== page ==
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posted on 03 June 2015

One in Nine People Go Hungry. Can Remittances be the Remedy?

Written by , GEI Associate

Although "the gap between migrants in developing countries and developed countries is not very wide", remittances - the transfer of money by a foreign worker or a family member to an individual (usually a spouse or parent) in his or her home country - are mainly one direction oriented from developed to developing countries. For example, in 2014 the U.S. sent $131 billion as remittances, while it received $7 billion.

Remittances are not trivial: they surpass official international aid. Lucas and Stark (1985) and Bartolini (2015) found altruism, insurance, investment, and repayments to be chief determinants remittances. According to Dean Yang, remittances have the specificity of being sent frequently and in small amounts.

Remittances have a tendancy to be countercyclical: more money is sent when one's distant folks are in financial troubles, affected by economic issues, vulnerable to natural disasters,etc.. However, that remittances are expected to rise does not necessarily presage bad times.

Remittances present another particularity. Most of the developing world exports their workers so that the home country can obtain hard currency imports. Hard currencies cover currencies that are issued from countries considered politically as well as economically stable. Examples include the U.S. dollar, the British pound, or the Japanese yen. One particularity for these is that they are not being projected to be depreciated as much as are many devoloping country currencies. Hard currencies are viewed as more stable and safe: having them is considered as an insurance for the future for both households and countries.

Remittances affect recipient countries: when people have more money, their comfort and their country's levels of consumption and investment are ameliorated. Laura Bartolini found that regularity and significance of remittances depend on immigrants' relationship "with the origin households". Healthier, more educated, and better nourished people present higher chances of spurring economic growth over the longer term. From a macro-economic view, remittances can stimulate production and "reduce the severity of poverty in the developing world." Recently, a large company for transferring money, Ria, sensed Nepali need caused by Nepal's earthquake: Ria set zero remittances fees to Nepal until the end of June to facilitate remittances to Nepal.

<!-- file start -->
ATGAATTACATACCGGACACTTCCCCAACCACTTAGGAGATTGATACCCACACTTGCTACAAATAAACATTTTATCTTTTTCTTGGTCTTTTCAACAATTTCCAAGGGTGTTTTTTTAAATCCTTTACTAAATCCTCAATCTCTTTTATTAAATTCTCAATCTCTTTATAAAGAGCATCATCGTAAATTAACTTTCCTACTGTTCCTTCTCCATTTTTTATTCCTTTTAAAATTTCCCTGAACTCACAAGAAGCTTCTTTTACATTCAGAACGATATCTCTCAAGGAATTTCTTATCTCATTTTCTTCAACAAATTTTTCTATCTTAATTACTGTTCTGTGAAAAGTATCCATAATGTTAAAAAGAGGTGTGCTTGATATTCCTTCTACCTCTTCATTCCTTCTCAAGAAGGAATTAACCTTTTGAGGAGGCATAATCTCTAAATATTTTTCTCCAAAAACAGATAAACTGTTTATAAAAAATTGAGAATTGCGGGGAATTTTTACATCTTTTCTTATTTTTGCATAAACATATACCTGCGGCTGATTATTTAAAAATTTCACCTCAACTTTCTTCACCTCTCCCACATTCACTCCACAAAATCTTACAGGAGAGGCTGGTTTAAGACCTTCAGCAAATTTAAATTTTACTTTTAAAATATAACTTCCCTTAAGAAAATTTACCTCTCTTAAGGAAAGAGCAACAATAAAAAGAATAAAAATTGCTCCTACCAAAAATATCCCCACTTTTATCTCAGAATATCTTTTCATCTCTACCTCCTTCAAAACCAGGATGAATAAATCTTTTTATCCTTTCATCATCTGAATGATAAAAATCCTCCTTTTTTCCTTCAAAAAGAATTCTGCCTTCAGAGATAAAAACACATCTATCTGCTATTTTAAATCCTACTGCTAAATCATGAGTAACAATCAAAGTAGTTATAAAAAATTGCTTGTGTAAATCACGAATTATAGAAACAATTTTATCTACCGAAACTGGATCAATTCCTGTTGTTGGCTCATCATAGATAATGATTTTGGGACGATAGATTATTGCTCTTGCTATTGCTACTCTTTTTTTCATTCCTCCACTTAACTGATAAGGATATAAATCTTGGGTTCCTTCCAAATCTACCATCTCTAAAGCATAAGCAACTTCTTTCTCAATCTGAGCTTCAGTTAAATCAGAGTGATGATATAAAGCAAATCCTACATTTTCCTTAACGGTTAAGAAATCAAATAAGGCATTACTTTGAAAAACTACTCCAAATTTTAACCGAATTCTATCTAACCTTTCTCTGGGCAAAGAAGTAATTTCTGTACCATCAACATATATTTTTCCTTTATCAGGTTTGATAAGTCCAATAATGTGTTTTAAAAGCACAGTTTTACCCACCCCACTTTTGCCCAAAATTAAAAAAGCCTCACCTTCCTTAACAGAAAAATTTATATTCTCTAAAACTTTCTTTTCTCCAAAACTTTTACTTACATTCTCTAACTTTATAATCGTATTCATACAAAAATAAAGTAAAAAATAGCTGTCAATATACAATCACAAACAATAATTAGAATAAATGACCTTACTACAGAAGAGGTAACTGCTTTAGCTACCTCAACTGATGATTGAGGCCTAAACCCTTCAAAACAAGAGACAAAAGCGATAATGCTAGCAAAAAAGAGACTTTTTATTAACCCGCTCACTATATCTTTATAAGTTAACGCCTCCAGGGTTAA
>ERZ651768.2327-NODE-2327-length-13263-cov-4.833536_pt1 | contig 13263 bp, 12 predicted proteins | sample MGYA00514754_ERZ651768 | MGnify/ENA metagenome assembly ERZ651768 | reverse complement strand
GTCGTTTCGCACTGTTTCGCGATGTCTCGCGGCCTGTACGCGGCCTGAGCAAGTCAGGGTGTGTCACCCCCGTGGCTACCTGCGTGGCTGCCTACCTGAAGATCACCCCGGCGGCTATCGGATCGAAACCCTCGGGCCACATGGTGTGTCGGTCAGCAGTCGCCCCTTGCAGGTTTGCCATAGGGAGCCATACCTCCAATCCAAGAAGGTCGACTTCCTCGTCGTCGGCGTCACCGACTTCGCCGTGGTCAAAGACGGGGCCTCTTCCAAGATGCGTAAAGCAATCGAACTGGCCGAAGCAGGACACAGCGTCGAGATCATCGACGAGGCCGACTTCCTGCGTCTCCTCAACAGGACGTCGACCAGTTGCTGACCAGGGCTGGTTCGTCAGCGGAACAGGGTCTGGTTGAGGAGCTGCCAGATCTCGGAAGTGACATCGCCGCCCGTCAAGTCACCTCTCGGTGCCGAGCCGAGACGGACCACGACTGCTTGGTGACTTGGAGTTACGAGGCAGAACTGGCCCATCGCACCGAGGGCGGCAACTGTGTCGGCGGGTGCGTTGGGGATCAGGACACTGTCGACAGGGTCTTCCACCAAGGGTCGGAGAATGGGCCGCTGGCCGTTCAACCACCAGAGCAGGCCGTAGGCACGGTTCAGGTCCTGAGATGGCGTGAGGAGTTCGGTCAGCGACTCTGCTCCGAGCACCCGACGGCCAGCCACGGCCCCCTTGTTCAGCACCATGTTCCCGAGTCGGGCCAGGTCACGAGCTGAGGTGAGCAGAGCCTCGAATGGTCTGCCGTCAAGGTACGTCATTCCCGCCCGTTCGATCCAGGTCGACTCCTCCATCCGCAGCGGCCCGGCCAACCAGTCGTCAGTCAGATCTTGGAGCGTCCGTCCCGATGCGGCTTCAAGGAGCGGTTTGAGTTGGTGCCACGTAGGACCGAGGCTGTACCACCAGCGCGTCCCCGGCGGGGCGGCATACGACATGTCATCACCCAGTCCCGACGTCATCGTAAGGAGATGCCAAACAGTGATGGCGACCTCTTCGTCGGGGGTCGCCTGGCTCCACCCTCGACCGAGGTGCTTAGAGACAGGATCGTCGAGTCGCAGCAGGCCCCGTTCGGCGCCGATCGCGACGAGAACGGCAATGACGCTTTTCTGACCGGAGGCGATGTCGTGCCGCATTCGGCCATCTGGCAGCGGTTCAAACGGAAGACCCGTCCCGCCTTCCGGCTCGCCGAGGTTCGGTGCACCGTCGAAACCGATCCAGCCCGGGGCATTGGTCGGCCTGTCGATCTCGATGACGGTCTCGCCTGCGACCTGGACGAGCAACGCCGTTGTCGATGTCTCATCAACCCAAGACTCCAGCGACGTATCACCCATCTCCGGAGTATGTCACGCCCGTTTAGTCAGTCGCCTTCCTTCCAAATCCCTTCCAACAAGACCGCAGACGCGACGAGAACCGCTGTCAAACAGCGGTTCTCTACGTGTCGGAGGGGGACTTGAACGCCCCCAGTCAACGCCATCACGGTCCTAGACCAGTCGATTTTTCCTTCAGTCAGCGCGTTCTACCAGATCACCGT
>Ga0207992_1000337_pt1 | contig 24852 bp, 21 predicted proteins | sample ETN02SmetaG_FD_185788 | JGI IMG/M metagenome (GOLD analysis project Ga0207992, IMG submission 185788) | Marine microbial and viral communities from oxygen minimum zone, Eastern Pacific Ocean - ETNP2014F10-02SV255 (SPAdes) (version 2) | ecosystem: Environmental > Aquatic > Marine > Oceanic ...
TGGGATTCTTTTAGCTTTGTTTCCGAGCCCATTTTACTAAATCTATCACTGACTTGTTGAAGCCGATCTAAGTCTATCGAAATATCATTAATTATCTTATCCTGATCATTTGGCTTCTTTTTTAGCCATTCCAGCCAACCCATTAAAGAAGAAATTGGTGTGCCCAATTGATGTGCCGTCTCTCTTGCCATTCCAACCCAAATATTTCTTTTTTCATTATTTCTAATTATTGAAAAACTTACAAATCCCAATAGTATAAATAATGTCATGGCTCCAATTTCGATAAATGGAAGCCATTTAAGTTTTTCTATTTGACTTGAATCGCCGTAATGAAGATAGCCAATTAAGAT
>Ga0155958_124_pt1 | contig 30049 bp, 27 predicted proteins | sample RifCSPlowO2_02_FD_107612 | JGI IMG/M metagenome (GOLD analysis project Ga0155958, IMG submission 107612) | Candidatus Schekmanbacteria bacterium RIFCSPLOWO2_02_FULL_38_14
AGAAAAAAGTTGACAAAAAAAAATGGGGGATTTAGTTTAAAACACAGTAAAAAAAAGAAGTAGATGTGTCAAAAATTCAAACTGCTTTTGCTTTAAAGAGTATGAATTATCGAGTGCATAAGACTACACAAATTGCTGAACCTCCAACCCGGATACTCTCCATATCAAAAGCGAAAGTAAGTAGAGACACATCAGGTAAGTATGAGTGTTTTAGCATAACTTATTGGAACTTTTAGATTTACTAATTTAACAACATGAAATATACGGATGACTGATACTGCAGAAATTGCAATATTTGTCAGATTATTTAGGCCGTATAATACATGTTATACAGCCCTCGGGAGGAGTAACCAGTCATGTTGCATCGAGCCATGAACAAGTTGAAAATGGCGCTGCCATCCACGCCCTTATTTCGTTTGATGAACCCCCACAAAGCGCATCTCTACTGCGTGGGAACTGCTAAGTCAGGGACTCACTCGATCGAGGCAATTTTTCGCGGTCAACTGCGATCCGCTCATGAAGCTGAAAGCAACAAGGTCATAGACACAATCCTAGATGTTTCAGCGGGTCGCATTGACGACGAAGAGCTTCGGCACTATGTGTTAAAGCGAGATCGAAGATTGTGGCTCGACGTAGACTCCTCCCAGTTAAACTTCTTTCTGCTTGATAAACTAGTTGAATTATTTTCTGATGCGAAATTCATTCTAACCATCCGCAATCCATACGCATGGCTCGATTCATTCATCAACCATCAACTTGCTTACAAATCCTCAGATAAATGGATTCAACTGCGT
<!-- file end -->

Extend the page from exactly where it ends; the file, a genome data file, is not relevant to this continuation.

Remittances' cost, which vary depending on the firm used, are attributable to transactions fees and exchange rate margins. These costs could be alleviated through technological advances. Ratha said

"Virtual currencies (such as Bitcoin) are a reality and it is only a matter of time before we'd all be using these currencies."

However, sending money by depositing in a bank account is mostly free, such as it is from America to India via Western Union. But not everyone has a bank account, access to the internet, know how to use a computer and therefore it is those receivers who go pick up the money at an agent location who have to pay a fee.

"With new thinking these mega flows [of remittances] can be leveraged to finance development and infrastructure projects."

But, for remittances to flourish, globalization, "a democratic force; and a force not kind to those "unnaturally" at the top of the heap, abruptly changing challenging social norms" must continue. In an example Hildebrandt and McKenzie (2005), stressed the importance of knowledge transfer. They found that the awareness about contraceptives increased with Mexicans knowing people emigrating (moving permanently) in US.

Although numerous benefits are associated with remittances, Yasser Abdih et al found that "a higher ratio of remittances to GDP is associated with lower indices of control of corruption, government effectiveness, and rule of law." For example, households must purchase public goods instead of receiving them free from the government.

Summary of the data given by Dilip Ratha et al for 2014-2015

Remittances to East Asia and Pacific (EAP) region, where one of the largest recipients by country is China, are expected to grow at a slower pace in 2015. In Europe and Central Asia (ECA,) remittances are expected to fall. Remittances in Latin American and the Caribbean (LAC) region are expected to grow, but at an irregular pace across the region. The Middle East and North Africa (MENA) region, which had a strong growth of remittances inflows in 2014—MENA's principal recipient, Egypt, had a 10 % increase, —is expected to have a slower remittance' pace in 2015. Remittances to South Asia are expected to remain undisturbed from the ones that picked up in 2014 (a 4.5% estimated increase in 2014, and a 3.7% projection in 2015.) Remittances to Sub-Saharan Africa are expected to increase at a slower pace (.9%) in 2015 (c.f. 2.2% in 2014,) but they are expected to recover in 2016 with a 3.4% rise. Eventually, with the exception of ECA, injured by the economical shock from Russia, developing regions had a positive growth of remittances in 2014.

With the strength in the USA dollar, dollar denominated remittance totals will be soft in 2015. But remittances continues to be a major factor in income for the developing world.

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